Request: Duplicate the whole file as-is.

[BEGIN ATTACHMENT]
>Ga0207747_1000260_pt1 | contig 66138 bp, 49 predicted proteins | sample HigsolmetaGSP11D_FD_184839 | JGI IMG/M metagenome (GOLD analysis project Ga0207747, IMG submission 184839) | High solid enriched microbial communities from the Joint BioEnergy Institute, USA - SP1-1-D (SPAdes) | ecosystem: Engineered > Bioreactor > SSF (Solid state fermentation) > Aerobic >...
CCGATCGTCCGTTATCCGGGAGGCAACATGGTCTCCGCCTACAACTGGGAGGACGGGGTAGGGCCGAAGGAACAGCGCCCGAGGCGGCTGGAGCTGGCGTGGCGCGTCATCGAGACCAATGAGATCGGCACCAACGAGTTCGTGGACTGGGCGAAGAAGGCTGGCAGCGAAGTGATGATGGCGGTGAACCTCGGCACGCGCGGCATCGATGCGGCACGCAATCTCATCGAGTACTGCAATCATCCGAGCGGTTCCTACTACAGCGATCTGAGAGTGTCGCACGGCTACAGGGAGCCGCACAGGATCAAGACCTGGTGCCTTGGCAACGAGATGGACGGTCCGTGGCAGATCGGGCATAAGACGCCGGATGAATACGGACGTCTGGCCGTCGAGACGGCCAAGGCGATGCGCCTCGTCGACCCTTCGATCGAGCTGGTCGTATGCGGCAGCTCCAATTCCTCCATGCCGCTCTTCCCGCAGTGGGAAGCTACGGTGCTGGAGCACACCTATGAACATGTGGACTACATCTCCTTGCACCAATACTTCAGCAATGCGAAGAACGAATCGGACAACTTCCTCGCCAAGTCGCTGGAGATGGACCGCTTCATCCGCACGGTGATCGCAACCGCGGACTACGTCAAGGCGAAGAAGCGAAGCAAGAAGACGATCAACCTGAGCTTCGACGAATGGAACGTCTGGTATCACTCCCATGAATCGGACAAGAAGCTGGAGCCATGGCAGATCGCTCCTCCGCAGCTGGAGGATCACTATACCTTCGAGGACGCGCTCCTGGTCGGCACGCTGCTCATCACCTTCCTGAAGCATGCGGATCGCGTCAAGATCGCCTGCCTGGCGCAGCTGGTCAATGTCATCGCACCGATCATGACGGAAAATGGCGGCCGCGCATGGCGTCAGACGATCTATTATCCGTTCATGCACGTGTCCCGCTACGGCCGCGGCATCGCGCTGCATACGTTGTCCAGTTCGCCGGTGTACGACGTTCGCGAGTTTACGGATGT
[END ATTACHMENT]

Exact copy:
>Ga0207747_1000260_pt1 | contig 66138 bp, 49 predicted proteins | sample HigsolmetaGSP11D_FD_184839 | JGI IMG/M metagenome (GOLD analysis project Ga0207747, IMG submission 184839) | High solid enriched microbial communities from the Joint BioEnergy Institute, USA - SP1-1-D (SPAdes) | ecosystem: Engineered > Bioreactor > SSF (Solid state fermentation) > Aerobic >...
CCGATCGTCCGTTATCCGGGAGGCAACATGGTCTCCGCCTACAACTGGGAGGACGGGGTAGGGCCGAAGGAACAGCGCCCGAGGCGGCTGGAGCTGGCGTGGCGCGTCATCGAGACCAATGAGATCGGCACCAACGAGTTCGTGGACTGGGCGAAGAAGGCTGGCAGCGAAGTGATGATGGCGGTGAACCTCGGCACGCGCGGCATCGATGCGGCACGCAATCTCATCGAGTACTGCAATCATCCGAGCGGTTCCTACTACAGCGATCTGAGAGTGTCGCACGGCTACAGGGAGCCGCACAGGATCAAGACCTGGTGCCTTGGCAACGAGATGGACGGTCCGTGGCAGATCGGGCATAAGACGCCGGATGAATACGGACGTCTGGCCGTCGAGACGGCCAAGGCGATGCGCCTCGTCGACCCTTCGATCGAGCTGGTCGTATGCGGCAGCTCCAATTCCTCCATGCCGCTCTTCCCGCAGTGGGAAGCTACGGTGCTGGAGCACACCTATGAACATGTGGACTACATCTCCTTGCACCAATACTTCAGCAATGCGAAGAACGAATCGGACAACTTCCTCGCCAAGTCGCTGGAGATGGACCGCTTCATCCGCACGGTGATCGCAACCGCGGACTACGTCAAGGCGAAGAAGCGAAGCAAGAAGACGATCAACCTGAGCTTCGACGAATGGAACGTCTGGTATCACTCCCATGAATCGGACAAGAAGCTGGAGCCATGGCAGATCGCTCCTCCGCAGCTGGAGGATCACTATACCTTCGAGGACGCGCTCCTGGTCGGCACGCTGCTCATCACCTTCCTGAAGCATGCGGATCGCGTCAAGATCGCCTGCCTGGCGCAGCTGGTCAATGTCATCGCACCGATCATGACGGAAAATGGCGGCCGCGCATGGCGTCAGACGATCTATTATCCGTTCATGCACGTGTCCCGCTACGGCCGCGGCATCGCGCTGCATACGTTGTCCAGTTCGCCGGTGTACGACGTTCGCGAGTTTACGGATGT